[0182] M. The present invention provides a device that accounts for a patient's sleeping positions, as it can keep track of positions that lead to or increase airway obstruction and can help to hyper-condition the patient to avoid those positions, unless such positions make drastic improvements in lessening the severity of patient's SDB, or unless such positions acclimate healthfully to those positions. By contrast, PAP devices encourage or enhance sleeping in the supine position to avoid displacing the interface, since the pneumatic “splint” (PAP) artificially holds the airway open for them. Sleeping in the supine position is usually the worst sleeping position for these patients. If a patient becomes used to sleeping in the supine position, and then removes his/her PAP equipment in the early AM, as a large percentage of patients do, or stop compliance totally, the patient may have worse or more frequent O2 de-saturations than before starting treatment.

[0183] N. The preferred embodiment can be designed to be wearable during the day or kept in a manner that is basically invisible to other people when worn under a shirt or pajama, unless an embodiment utilizing a small oral-nasal canula is employed. This “invisibility” helps overcome the reluctance, embarrassment and vanity that accounts for some patient's lack of compliance with PAP devices and interfaces. This reluctance to be seen in a PAP device is especially true for younger adults, single patients that are dating, and any patient that is reluctant to look like an “air-force pilot” or a “sick patient” while in bed for whatever reason.

[0184] O. The device of the present invention does not require facial or head straps, or uncomfortable nasal or oral-nasal interfaces, that also can leave unsightly pressure marks on the face or messed up hair in the morning. These aesthetic insults are a factor in non-compliance in some women patients.

[0185] P. The device that does not need to be removed if the patient gets up, walks around, or changes the place they are sleeping in. Patients can sit in their living room and watch television or read, etc. and not worry about falling asleep without having their SDB treatment device on and activated. They can perform the same activities in their beds and not have to be wearing an interface that interferes with or interrupts these activities as they fall asleep. These are further factors that could increase on going long-term compliance.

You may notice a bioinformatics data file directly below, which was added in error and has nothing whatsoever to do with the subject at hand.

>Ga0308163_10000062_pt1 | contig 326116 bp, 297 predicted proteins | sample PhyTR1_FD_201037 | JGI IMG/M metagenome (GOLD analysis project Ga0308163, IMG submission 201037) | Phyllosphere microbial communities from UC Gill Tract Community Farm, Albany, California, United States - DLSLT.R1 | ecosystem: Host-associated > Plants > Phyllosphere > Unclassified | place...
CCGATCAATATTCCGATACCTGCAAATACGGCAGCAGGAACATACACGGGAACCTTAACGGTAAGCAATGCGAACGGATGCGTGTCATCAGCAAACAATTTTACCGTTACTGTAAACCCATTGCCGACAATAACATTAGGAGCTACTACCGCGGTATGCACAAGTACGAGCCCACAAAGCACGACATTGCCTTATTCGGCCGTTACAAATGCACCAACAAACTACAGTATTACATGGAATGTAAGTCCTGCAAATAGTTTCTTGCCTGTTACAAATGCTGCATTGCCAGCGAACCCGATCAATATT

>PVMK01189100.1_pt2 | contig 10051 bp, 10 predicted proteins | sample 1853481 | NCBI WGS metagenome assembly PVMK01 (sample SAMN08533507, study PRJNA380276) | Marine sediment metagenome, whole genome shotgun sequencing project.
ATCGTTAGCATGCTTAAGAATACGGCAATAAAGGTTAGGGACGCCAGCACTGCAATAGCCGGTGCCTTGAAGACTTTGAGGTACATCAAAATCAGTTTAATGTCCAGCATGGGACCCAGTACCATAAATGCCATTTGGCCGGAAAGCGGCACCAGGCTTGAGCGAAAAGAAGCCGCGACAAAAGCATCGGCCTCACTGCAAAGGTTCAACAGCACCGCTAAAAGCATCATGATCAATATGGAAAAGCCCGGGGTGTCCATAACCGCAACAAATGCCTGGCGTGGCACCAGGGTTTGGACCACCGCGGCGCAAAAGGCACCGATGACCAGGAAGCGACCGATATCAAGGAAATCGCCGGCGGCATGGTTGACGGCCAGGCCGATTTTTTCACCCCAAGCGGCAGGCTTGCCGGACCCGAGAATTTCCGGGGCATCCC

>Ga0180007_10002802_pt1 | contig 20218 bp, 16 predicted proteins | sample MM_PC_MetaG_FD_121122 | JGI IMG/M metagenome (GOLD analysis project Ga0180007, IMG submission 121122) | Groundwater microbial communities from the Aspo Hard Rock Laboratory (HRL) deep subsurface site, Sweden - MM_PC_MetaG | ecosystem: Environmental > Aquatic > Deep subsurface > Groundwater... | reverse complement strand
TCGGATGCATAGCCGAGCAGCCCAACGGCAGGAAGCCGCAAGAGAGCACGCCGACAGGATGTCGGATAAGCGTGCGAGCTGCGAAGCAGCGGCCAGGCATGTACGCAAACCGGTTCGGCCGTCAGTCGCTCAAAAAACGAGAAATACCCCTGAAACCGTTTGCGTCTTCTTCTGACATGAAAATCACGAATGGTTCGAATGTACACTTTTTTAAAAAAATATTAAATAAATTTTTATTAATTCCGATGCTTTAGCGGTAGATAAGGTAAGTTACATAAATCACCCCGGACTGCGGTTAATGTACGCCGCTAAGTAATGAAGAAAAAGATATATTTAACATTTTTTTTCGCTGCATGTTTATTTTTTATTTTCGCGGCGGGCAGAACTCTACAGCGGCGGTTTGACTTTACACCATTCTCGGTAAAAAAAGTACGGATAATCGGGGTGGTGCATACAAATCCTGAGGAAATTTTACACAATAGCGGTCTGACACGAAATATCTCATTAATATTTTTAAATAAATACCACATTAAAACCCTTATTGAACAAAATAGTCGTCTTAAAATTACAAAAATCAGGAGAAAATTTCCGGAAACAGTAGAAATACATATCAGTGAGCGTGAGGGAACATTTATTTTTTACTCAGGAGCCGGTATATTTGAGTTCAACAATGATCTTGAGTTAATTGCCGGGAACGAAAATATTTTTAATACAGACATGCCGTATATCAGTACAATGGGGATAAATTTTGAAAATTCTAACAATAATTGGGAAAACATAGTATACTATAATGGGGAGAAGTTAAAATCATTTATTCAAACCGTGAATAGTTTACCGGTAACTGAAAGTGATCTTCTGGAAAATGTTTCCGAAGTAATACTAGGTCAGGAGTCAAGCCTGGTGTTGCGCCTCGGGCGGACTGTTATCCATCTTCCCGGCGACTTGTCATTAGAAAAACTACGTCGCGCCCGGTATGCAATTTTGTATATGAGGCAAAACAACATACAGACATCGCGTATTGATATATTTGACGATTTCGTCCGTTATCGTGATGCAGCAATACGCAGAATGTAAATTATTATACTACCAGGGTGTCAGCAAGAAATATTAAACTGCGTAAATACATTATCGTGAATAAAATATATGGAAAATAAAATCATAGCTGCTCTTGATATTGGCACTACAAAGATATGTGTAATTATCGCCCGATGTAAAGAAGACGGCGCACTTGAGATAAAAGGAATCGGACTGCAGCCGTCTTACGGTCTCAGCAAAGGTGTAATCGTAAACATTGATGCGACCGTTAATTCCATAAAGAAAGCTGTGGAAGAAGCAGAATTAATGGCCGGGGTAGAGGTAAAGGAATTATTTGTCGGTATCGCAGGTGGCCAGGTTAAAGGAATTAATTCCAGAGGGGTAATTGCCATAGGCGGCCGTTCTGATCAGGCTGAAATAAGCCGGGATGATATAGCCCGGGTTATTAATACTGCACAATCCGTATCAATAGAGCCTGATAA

[0186] Q. The device contains a voice chip for verbal commands that can be easily exchanged allowing the device to use different languages appropriate for the patient or the country in which they are deployed.

[0187] R. The device of the present invention does not use implantable electrodes, and does not directly stimulate the hypoglossal, recurrent laryngeal or vagus nerves, thereby reducing many regulatory difficulties when compared to more invasive devices.

[0188] S. No embodiment of this system requires a cumbersome, unsightly or embarrassing or “demeaning” collar to be worn around the patient's neck.

[0189] T. The present invention promotes an interactive and rehabilitative process as described above by having a practice mode that can be used during waking hours several minutes a day, especially when first starting to use the equipment. The use of the device in the practice mode greatly enhances the patient's responsiveness to the CASTs used by the device during all sleep stages and incorporates and encourages the patient to be actively responsible and involved in their SDB therapy.

[0190] U. The active involvement of the patient is achieving his own wellness is further promoted by the system's emphasis teaching the patient how attendance to their health conditions and life style habits can make the device work more efficiently for them, and positively affect their future health. Issues of clearing the nasal passages, treatment for allergies, weight loss, cardiovascular conditioning through some exercise, sleep hygiene, stress management, medication management, alcohol or cigarette use all become much more relevant to the patient which thereby helps the system work better for them.

[0191] V. Except for patients using nasal CPAP, who must keep their nasal passages clear, almost all other aspects of health promotion and disease prevention strategies may tend to be ignored in PAP compliant patients, with them thinking they are “doing enough” by just using their PAP equipment. Engaging in less healthy dietary habits, gaining weight, getting further out of shape, using too much alcohol or sedative, not keeping their nose clear, getting too little sleep, etc. will cause the electronic system of the present invention to ramp up to deliver more frequent and more disturbing CASTs, thus signaling the patient that their transgressions are exacting “a price”. Thus this system can serve as a tool for ongoing recruitment of the patient's efforts to manage their broader health issues, not just their SDB related issues, thereby making the device a potentially valuable tool for promoting overall patient health.

[0192] W. The device of the present invention includes an LCD display on the main module that gives important messages about the equipment's condition such as power reserve, sensor functioning, etc., and also displays alerts of poorer sleep and breathing, and/or positive statements when the data analysis shows improvements (fewer events recorded). These comments communicated through the display are part of the overall “conditioning and recruitment” process of the system. If the equipment is performing satisfactorily and the patient shows no worsening or improvement on the previous night the LCD can be prompted to simply say “no messages”, which could be construed as a reward or a punishment with different patient personalities.